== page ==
The Tehy and SuPer trade unions have agreed to a mediated settlement to their long-running dispute with municipal employers that includes pay developments over five years, COVID compensation payments and other improvements to working conditions. The average salary in the health and social services sector will increase by at least 17.3% over five years, with an increase of 15.3% in the first three years. There will be a separate one-off payment of €600 for those who involved in treating COVID patients. The unions say that a practical nurse will see their salary rise from the current €2,255 to
Public service federations, including FSC-CCOO and FeSP-UGT, have welcomed a new three-year agreement that could deliver pay increases of more than 9% by the end of 2024. Following government imposed pay rises of only 0.9% in 2021 and initially only 2% in 2022, unions pushed the government to open negotiations and respond to the cost-of-living crisis. There will now be an additional 1.5% increase in 2022 backdated to January. In 2023 there will be an increase of 2.5% but two further increases of 0.5% will follow depending on the level of inflation and economic output. There will also be a 2.0%
A survey by the health and services union ver.di has revealed that the already high burden on employees in the emergency medical service has increased significantly since the beginning of the COVID pandemic. Around 7,000 workers replied to the questionnaire with 39% saying they would change professions immediately if they had the opportunity. There are serious problems with working hours, work intensity, physical and psychological stress and risk of physical assaults. Almost all respondents reported problems balancing work and private life. Staff shortages mean that 61% of employees are (very)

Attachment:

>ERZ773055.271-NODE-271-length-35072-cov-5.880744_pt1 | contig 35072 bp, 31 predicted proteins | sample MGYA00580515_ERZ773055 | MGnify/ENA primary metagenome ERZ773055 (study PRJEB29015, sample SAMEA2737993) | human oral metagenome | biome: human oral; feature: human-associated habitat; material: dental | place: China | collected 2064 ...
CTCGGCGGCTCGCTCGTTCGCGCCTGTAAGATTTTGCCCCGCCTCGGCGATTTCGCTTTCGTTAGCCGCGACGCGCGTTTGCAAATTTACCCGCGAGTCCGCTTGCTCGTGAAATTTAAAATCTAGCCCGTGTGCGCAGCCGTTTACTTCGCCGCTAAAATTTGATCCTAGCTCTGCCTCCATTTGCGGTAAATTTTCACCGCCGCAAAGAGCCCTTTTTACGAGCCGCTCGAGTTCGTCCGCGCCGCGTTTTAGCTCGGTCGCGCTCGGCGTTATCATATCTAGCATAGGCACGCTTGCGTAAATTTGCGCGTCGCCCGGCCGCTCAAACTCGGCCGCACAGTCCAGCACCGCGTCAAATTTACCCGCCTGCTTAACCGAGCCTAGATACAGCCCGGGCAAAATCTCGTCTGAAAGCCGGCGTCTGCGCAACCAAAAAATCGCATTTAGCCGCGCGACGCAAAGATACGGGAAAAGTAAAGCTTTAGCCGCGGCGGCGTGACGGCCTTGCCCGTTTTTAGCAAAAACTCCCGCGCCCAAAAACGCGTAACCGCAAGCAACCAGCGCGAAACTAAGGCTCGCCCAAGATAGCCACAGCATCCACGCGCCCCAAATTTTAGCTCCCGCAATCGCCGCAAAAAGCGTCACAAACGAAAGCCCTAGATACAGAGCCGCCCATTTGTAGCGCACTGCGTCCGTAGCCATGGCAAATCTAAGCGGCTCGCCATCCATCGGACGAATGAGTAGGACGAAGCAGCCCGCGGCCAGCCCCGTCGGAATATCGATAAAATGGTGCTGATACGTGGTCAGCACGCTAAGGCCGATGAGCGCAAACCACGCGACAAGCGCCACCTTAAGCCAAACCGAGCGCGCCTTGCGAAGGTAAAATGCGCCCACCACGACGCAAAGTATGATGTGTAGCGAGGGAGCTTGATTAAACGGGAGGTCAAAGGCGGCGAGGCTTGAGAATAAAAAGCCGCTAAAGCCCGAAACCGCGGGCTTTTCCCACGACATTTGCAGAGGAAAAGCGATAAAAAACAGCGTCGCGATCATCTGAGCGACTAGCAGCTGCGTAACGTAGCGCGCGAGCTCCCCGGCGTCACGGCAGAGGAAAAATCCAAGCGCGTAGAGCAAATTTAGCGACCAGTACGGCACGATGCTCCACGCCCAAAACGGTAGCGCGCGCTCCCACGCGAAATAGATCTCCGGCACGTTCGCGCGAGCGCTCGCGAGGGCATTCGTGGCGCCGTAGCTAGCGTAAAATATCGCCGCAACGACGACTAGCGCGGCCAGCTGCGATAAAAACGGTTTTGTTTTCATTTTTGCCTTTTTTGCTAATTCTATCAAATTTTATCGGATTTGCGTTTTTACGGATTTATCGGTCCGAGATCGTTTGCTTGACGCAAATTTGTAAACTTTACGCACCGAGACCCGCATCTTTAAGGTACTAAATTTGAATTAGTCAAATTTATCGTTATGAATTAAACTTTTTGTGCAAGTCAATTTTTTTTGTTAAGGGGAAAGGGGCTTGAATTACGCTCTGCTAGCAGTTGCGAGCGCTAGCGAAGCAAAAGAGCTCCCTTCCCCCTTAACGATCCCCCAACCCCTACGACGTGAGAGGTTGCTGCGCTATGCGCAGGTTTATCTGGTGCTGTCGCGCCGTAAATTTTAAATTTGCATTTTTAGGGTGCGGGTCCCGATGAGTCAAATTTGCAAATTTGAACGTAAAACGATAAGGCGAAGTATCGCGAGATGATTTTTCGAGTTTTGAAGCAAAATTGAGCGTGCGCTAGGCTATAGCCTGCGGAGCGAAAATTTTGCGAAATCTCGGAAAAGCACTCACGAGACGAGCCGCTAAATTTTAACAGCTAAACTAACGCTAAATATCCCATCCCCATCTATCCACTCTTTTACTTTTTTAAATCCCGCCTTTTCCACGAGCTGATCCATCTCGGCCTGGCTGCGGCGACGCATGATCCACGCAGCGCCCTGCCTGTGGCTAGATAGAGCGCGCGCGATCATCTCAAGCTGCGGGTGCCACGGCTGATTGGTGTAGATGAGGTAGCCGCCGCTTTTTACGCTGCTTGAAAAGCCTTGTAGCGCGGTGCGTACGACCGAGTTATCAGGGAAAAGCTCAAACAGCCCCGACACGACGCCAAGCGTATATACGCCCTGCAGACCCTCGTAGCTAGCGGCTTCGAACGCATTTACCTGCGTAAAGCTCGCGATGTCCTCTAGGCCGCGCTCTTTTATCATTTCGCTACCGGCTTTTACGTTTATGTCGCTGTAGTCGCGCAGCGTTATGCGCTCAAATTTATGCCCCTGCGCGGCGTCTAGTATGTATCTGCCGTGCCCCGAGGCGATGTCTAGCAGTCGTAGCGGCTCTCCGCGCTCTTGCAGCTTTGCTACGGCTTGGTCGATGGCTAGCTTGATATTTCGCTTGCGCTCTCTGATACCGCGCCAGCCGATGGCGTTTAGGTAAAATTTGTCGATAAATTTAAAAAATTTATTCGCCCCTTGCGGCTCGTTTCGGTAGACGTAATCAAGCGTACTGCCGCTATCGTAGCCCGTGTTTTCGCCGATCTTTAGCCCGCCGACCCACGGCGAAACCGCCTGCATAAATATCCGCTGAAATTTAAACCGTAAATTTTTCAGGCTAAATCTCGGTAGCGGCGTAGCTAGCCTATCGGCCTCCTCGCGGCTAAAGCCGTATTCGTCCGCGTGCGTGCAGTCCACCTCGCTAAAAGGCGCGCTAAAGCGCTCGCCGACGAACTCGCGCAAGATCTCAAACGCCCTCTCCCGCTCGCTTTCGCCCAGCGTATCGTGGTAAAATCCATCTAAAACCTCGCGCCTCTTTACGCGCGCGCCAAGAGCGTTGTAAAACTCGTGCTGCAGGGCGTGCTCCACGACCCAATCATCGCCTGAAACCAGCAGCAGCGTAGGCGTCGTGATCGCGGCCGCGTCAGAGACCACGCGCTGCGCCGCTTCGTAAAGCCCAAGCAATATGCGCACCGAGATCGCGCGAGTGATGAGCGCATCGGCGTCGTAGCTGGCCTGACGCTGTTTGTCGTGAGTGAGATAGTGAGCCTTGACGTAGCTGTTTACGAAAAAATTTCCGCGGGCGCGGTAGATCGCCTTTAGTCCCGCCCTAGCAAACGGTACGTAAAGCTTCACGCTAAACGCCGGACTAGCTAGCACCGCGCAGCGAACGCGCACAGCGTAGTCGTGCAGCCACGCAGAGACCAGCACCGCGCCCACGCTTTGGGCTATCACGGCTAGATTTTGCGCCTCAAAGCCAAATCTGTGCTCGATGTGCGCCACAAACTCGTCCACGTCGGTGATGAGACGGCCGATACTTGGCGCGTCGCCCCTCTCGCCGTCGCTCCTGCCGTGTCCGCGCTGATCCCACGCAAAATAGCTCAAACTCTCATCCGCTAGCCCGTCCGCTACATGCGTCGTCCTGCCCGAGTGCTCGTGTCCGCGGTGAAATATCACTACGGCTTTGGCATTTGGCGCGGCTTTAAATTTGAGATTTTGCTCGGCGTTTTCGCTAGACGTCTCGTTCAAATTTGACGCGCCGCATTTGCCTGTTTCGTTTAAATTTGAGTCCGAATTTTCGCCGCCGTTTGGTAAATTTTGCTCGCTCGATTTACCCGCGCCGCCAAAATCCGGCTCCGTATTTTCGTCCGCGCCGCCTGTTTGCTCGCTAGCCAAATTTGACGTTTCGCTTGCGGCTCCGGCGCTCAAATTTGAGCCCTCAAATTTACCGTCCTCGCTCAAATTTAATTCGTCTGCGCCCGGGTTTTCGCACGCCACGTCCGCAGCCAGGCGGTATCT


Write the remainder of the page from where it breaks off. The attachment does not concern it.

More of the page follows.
The SZSVS health union reports that a new agreement covering the public sector is close to being finalised with a 4.5% pay increase due from 1 October this year. There will also be increases to the lunch allowances and some starting salaries will be moved up one pay bracket from April 2023. There will also be additional compensation ranging from €100 to €300 for the lower paid. However, several matters affecting different pay categories of health workers, that prompted a strike earlier this year, remain unresolved and firefighters are also concerned to see some occupations move up the pay
The vpod/ssp public services union is mobilising its members around the country to call for higher pay in response to the cost-of-living crisis. In Fribourg the demand will be for a 4% pay increase in response to the regional government’s proposed 2.3% offer. The main demand in the Vaud region will be for a special payment of CHF 100 (€103) for all employees to to compensate for the increase in energy costs. In Geneva, the vpod region is calling for a 5% increase from 1 January 2023 while in Neuchâtel the claim is for 4%-5% percent while in the Jura region the target is 3%. There has been a
The OSZSP health workers’ union and LOK-SČL doctors’ union organised a joint press conference on 29 September in response to the government’s intention not to increase health workers’ pay in 2023. The unions underlined the sacrifices that workers had made during the pandemic and that the government’s failure to deliver improved pay would create further problems in the recruitment and retention of staff. The unions are unconvinced by a government plan to offer bonuses instead of higher pay scales and they are calling for a 15% increase to pay rates. They also argue that the government had